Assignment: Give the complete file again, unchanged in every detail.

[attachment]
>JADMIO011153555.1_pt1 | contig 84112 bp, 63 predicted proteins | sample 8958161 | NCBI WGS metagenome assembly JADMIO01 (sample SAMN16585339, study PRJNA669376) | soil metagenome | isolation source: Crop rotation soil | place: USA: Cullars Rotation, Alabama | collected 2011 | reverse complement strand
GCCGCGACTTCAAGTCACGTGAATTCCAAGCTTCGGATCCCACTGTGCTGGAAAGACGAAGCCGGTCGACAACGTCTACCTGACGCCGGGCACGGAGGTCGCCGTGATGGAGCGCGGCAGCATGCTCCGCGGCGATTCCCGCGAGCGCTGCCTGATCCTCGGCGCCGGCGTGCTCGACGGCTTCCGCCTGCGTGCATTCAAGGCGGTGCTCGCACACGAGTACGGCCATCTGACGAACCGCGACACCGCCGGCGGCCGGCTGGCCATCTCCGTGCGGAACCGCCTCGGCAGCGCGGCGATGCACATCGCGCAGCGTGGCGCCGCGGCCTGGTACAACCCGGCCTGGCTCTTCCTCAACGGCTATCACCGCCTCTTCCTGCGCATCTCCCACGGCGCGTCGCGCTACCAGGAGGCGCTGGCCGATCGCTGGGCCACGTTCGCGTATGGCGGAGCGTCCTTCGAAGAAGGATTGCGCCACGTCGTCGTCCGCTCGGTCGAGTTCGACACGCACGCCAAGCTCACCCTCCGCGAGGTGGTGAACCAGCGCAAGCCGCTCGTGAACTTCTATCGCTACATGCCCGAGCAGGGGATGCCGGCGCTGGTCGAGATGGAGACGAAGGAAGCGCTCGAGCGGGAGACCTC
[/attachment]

>JADMIO011153555.1_pt1 | contig 84112 bp, 63 predicted proteins | sample 8958161 | NCBI WGS metagenome assembly JADMIO01 (sample SAMN16585339, study PRJNA669376) | soil metagenome | isolation source: Crop rotation soil | place: USA: Cullars Rotation, Alabama | collected 2011 | reverse complement strand
GCCGCGACTTCAAGTCACGTGAATTCCAAGCTTCGGATCCCACTGTGCTGGAAAGACGAAGCCGGTCGACAACGTCTACCTGACGCCGGGCACGGAGGTCGCCGTGATGGAGCGCGGCAGCATGCTCCGCGGCGATTCCCGCGAGCGCTGCCTGATCCTCGGCGCCGGCGTGCTCGACGGCTTCCGCCTGCGTGCATTCAAGGCGGTGCTCGCACACGAGTACGGCCATCTGACGAACCGCGACACCGCCGGCGGCCGGCTGGCCATCTCCGTGCGGAACCGCCTCGGCAGCGCGGCGATGCACATCGCGCAGCGTGGCGCCGCGGCCTGGTACAACCCGGCCTGGCTCTTCCTCAACGGCTATCACCGCCTCTTCCTGCGCATCTCCCACGGCGCGTCGCGCTACCAGGAGGCGCTGGCCGATCGCTGGGCCACGTTCGCGTATGGCGGAGCGTCCTTCGAAGAAGGATTGCGCCACGTCGTCGTCCGCTCGGTCGAGTTCGACACGCACGCCAAGCTCACCCTCCGCGAGGTGGTGAACCAGCGCAAGCCGCTCGTGAACTTCTATCGCTACATGCCCGAGCAGGGGATGCCGGCGCTGGTCGAGATGGAGACGAAGGAAGCGCTCGAGCGGGAGACCTC